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The Finances of the Grand Duke (1924)
The Finances of the Grand Duke
Actors: Harry Liedtke, Max Schreck
Director: F.W. Murnau
Genres: Indie & Art House, Classics, Comedy
UR     2009     1hr 17min

THE RESTORED AUTHORIZED EDITION — In one of the most eclectic films of the German silent era, visual stylist F.W. Murnau (Faust, Sunrise) broke away from the dark, foreboding dramas for which he was known to explore the rea...  more »


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Movie Details

Actors: Harry Liedtke, Max Schreck
Director: F.W. Murnau
Genres: Indie & Art House, Classics, Comedy
Sub-Genres: Indie & Art House, Silent Films, Comedy
Studio: Kino Video
Format: DVD - Color
DVD Release Date: 03/17/2009
Original Release Date: 01/01/1924
Theatrical Release Date: 01/01/1924
Release Year: 2009
Run Time: 1hr 17min
Screens: Color
Number of Discs: 1
SwapaDVD Credits: 1
Total Copies: 0
Members Wishing: 2
MPAA Rating: Unrated

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Movie Reviews

F. W. Murnau Father of Light and Shadow
Brad Baker | Atherton, Ca United States | 03/21/2009
(3 out of 5 stars)

"A photograph from the production shows Murnau in front of a battleship. He is tall, thin, and angular. He stands next to his crew, close to them, yet also far away. He could not know the glory history had in store for him. Though highly panned by German critics of 1924, "The Finances of the Grand Duke" contains many sumptuous flashes of the Murnau genius. Even if it is a comedy. Filmed on location, and with deft photography by Karl Freund, Murnau proceeds cautiously in this, his only known attempt at sophisticated humor. Sadly, critical reception of the day would keep the Master from ever again stepping into "high comedy". "Finances of the Grand Duke" opens with the "benevolent dictator" of his Grand Dukedom idly
tossing coins from his cliffside palace to a gaggle of young sun-tanned boys in the sea below. Hmmm. But wait. Duke Don Ramon is soon informed that he has no time for trifles! His tiny island nation of Abacco is in the red. Very red. A crafty financier offers the Duke $10 million to sell Point Hermosa. Doesn't he know? It could be converted into a lucrative sulpher pit. But how would that endanger the health of his countrymen? Suddenly, a missive from a swooping plane above delivers redemption in a letter. Russian Princess Olga is wealthy and in love. With the Duke. A boat adventure follows, with the Duke happily celebrating his new benefactress. But Princess Olga meets Philipp Collins, and she is soon misled by his charms. Philipp Collins buys the debt of the floundering Abacco nation; in a bewildering stock market transaction. Princess Olga is informed that the Duke is deposed! Or even murdered! Hounded by an evil crook and his three fiends(including a hunchback), all parties race home to the palace for a final confrontation. The villains are subdued, and Olga's Russian brother proposes a wedding for Olga and the Duke. Philipp Collins gives a toast: "I have to drink something. I immediately feel weak when other people get married." Naturally, Murnau gets the "last laugh"....When "Die Finanzen des Grossherzogs" was first released, a German writer said "One was curious to see how Murnau, so committed to gloomy themes, would tackle so agreeable a subject. Here one discovers an unknown side of Murnau: grace and tension and charm". As in "Nosferatu" the exteriors are real. They were shot in Yugoslavia, at Ragusa, Spallato, Cattaro, and on the island of Arbe. But the brilliant mother-of-pearl city of Split(now in Croatia), with its ancient ruins, which still throb with life, becomes no more than a background. The movie actually hurries through these splendid temple ruins. For the palace, Murnau wanted to film in the Grand Hotel on the island of Rab, but in the end, the palace was rebuilt on the German set. But Murnau does use the ocean shore and seaside towns for some great panoramic shots and he shows a mastery that exceeds the stiffness of "The Haunted Castle". According to critic Gerhard Lamprecht, "The film was made in bright sunshine in Dalmatia(now in Croatia), and the castle was built at Babelsberg. It was a film that was only meant to entertain. Murnau could be very gay, and he had an excellent sense of humor when he wished...". For filming, Murnau had charted a sailing-boat,a plane, and even a battleship. At the time, the film was criticized for over-long explanations, and was heavily cut. This Kino 77-minute version survives what's left of an original 2-hour movie. One shot survives that is truly Murnau; a street-lamp burning and traced like a filigree against a cloudy sky. And in a street scene, the playful orchestration of the traffic anticipates "The Last Laugh", or even "Sunrise". A scene that critics marveled over is a certain precursor of one of the finest images in "Sunrise(and missing from some other prints)" : A train with full lights switched on rushes out of a lighted station and straight into the camera. Lotte Eisner complains that German directors could not pull off light comedy. How about the frivolity of Lubitsch in "Trouble in Paradise"? She complains about the acting. In 1919, a critic said that Murnau had failed to bring off good performances in his "Satanas". We don't know. "Satanas" is now a lost film. In 1922, Murnau said: "German actors don't get artistic satisfaction out of their work. They are business-like, rushing from one film to the next". The girl, Princess Olga, played by pretty Mady Christians, is treated with indifference. "Nosferatu"s famous Max Schreck has a small part as one of the conspirators. "Finances of the Grand Duke" was produced by Erich Pommer, a veteran who also worked with Fritz Lang and Alfred Hitchcock. Photography is by old Murnau aid Karl Freund. They were shooting "The Last Laugh" at almost the same time. During "The Last Laugh", Freund employed the hand-held camera for the very first time. Freund would follow Murnau to America, where he lensed "Dracula" in 1931. In 1932, he directed "The Mummy", and in 1935 he directed the now classic "Mad Love" at MGM. "The Finances of the Grand Duke" was from a script by "Metropolis"-scribe Thea von Harbou. Edgar G. Ulmer worked on the production design. Ulmer was the future director of the classics "The Black Cat(1934)" and "Detour(1945)". Sadly, Ulmer's work on "Finances of the Grand Duke" was left uncredited. This brand-new Kino 77-minute transfer is a nearly pristine release(restored in 1994). Scenes tinted green, and partially blue, survive from the 35mm archive master. There is an audio commentary by historian David Kalat, and it covers the movie's production, Murnau's career, and collaborators(including Edgar Ulmer). Kalat's discussion is thorough but verbose. The film is available alone, or as part of Kino's new six-film omnibus package dedicated to the legendary F. W. Murnau. With actors, Murnau wanted restraint and understatement. But writer Frank Hansen wrote: "The actors in his films had a profound inner life. He got the best out of them." But as Lotte Eisner reports in the now classic "Murnau(first published in Paris in 1964)", "Why was the acting so stiff in "Die Finanzen des Grossherzogs"? The history of Murnau's style, like that of his life, contains many riddles"."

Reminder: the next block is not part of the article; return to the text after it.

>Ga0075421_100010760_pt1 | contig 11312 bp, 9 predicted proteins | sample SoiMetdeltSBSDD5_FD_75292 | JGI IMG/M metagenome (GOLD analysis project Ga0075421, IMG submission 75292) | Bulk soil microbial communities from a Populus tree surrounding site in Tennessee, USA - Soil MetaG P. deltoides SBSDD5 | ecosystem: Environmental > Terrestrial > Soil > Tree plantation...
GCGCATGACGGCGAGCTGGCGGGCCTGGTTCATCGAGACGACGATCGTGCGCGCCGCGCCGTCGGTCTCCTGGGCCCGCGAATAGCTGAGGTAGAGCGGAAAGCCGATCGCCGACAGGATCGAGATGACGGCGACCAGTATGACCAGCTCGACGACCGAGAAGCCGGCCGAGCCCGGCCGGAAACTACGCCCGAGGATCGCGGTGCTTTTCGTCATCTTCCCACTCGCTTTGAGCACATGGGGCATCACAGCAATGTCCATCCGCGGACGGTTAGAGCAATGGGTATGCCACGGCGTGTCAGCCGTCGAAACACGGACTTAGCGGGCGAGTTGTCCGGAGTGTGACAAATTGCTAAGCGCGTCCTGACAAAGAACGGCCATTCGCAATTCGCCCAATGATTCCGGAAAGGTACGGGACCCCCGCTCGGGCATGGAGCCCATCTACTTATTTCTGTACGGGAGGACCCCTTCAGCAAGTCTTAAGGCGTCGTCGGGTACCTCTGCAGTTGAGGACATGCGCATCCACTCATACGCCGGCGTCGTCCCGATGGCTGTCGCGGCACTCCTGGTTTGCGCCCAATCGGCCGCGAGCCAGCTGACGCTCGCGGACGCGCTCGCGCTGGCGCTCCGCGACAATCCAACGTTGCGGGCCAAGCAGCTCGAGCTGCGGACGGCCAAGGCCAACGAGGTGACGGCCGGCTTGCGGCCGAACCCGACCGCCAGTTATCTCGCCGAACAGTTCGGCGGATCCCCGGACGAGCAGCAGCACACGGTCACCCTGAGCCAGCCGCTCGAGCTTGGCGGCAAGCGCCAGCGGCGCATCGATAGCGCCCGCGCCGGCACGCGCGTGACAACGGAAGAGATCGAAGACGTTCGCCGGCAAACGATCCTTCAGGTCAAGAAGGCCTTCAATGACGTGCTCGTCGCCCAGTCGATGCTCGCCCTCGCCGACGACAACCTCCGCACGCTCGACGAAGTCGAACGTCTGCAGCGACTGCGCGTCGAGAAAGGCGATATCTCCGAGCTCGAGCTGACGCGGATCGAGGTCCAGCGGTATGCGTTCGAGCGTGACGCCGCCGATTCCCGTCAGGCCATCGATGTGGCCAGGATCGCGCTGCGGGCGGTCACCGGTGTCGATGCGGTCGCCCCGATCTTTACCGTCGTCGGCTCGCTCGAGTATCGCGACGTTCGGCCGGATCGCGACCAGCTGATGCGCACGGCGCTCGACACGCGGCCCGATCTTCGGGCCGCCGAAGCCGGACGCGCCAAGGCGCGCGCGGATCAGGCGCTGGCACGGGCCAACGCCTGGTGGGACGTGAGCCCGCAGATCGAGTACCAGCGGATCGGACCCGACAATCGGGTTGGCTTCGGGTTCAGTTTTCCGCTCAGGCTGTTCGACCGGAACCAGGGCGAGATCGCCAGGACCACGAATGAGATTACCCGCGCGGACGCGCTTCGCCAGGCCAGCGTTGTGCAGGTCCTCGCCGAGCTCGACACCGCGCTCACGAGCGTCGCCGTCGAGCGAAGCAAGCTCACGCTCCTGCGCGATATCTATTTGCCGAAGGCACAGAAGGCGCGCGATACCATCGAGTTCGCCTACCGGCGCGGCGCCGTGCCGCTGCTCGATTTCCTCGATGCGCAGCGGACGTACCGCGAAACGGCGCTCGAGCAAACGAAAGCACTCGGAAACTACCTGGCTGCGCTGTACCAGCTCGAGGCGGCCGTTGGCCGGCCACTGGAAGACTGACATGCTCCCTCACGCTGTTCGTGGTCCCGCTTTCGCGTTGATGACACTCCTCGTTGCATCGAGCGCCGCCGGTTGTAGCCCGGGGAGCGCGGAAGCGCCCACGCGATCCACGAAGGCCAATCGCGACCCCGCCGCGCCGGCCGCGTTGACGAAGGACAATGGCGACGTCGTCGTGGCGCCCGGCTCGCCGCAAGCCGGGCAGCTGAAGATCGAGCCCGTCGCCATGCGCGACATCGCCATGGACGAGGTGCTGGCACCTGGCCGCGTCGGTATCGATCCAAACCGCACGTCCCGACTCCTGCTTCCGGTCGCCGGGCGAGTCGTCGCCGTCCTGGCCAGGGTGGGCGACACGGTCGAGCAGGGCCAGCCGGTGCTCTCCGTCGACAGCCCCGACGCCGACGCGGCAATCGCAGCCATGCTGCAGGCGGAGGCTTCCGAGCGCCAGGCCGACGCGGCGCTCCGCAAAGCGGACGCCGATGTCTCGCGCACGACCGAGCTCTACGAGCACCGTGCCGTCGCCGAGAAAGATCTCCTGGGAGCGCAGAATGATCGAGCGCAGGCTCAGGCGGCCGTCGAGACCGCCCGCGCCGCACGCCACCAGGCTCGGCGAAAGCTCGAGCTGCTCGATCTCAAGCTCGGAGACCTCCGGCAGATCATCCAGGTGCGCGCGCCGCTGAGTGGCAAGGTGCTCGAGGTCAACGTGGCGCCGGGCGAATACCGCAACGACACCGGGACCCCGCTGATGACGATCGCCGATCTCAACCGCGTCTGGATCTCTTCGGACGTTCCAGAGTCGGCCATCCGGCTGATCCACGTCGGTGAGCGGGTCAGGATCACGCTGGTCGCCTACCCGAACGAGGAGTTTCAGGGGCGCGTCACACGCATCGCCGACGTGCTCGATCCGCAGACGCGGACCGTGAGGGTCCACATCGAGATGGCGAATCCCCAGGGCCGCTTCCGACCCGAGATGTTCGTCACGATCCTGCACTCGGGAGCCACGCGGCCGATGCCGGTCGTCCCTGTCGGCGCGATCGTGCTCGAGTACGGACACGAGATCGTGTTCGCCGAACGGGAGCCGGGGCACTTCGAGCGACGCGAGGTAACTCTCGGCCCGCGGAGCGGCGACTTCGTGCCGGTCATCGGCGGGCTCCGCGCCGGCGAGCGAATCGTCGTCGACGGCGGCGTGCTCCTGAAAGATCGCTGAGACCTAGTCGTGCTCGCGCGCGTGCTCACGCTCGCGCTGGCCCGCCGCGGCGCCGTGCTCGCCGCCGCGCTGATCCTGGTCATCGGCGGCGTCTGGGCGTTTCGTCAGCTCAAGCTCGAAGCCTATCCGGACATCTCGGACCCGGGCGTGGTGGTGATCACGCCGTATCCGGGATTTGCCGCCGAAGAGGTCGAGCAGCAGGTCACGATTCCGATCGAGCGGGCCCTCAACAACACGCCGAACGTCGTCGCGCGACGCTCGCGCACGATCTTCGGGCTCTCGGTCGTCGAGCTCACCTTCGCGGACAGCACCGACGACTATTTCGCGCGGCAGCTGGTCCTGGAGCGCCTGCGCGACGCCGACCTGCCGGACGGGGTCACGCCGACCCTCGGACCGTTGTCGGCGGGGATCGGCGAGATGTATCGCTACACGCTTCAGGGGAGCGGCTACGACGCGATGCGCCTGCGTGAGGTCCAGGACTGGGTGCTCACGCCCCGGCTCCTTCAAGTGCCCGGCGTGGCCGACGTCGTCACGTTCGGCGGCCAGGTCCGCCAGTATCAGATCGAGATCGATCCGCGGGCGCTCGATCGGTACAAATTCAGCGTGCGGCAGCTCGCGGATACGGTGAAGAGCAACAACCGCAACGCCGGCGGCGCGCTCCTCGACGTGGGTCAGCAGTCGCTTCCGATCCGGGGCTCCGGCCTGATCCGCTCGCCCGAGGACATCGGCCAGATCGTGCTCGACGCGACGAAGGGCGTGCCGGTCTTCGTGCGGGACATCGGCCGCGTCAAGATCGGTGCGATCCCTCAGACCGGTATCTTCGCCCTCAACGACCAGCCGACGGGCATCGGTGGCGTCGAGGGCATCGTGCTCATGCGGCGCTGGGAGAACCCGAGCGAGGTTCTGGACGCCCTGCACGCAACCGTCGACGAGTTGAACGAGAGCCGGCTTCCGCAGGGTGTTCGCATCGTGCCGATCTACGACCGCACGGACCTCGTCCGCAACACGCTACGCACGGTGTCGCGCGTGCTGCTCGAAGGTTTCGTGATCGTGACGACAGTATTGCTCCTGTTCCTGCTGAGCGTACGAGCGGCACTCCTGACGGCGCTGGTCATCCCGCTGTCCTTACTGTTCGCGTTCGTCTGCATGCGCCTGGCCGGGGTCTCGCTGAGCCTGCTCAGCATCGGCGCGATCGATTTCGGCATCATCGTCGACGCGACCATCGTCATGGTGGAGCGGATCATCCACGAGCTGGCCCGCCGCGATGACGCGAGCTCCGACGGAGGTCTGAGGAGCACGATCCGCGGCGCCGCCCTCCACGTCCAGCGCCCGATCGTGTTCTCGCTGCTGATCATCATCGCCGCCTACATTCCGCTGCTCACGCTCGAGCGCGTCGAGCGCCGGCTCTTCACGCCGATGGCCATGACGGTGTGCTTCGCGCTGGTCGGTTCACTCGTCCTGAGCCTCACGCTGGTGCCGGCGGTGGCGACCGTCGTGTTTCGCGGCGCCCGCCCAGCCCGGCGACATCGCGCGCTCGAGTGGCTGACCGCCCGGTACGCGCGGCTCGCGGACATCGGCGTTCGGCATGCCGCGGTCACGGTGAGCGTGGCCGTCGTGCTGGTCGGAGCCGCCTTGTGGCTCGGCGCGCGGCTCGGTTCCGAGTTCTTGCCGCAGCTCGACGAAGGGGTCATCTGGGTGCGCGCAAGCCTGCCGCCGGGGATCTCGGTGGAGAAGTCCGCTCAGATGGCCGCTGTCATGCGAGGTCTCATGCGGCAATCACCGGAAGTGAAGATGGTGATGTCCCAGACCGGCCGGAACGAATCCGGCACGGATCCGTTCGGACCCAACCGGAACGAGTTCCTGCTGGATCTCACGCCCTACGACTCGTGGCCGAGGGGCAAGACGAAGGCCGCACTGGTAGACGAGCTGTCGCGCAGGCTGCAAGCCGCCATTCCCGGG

Three And A Half Stars, Actually.
Chip Kaufmann | Asheville, N.C. United States | 03/25/2009
(3 out of 5 stars)

"I wish that Amazon had half stars available in their rating system for this film by the great F.W. Murnau is just that. Not quite a four but better than what a three implies. Another reviewer states that the original was two hours long. If that was the case, I don't think the extra length would have helped as this version, at 77 minutes, seems long enough as it is. Sometimes too long.

It would seem that Murnau was trying to make an Ernst Lubitsch like comedy now that Lubitsch had gone to America but it lacks the sparkle necessary to bring that off. With the exception of Alfred Abel (METROPOLIS), the performers are good but not great. It takes a special kind of performance to make this comedy of intrigue work. The scenario is no great shakes either.

The look of the film is what makes the picture worth watching and that's the least you would expect from one of the silent cinema's great visual stylists. The cameraman was Karl Freund who also worked on THE LAST LAUGH and would go on to directing in the 1930s and then to pioneering live TV camerawork on I LOVE LUCY in the 1950s.

This is the weakest of the three Murnau titles just released by Kino International but that doesn't mean that it is not without interest. No Murnau film could be without interest. The other two in the set are THE HAUNTED CASTLE and the restored DVD version of FAUST. They join NOSFERATU, THE LAST LAUGH, and TARTUFFE (already released) as part of a 6 DVD set although you can buy them separately."
Very weak attempt
Hounddawg1963 | Illinois USA | 03/31/2009
(2 out of 5 stars)

"This is probably the weakest of the surviving Murnau films; after watching this one, its very evident as to why he didn't try comedies again. Lots of characters, very difficult to keep track of who is who and who is supposed to be doing what. And what was supposed to be funny in most cases just wasn't. Fortunately its a very short film at less than 80 minutes; by that time you will be ready for the film to end. The only extra on the dvd is a commentary, obviously Kino didn't want to put a lot of money into this one. If you are looking for an introduction to Murnau's films, don't try this one first, but instead watch his classics such as Nosferatu, Faust, or The Last Laugh."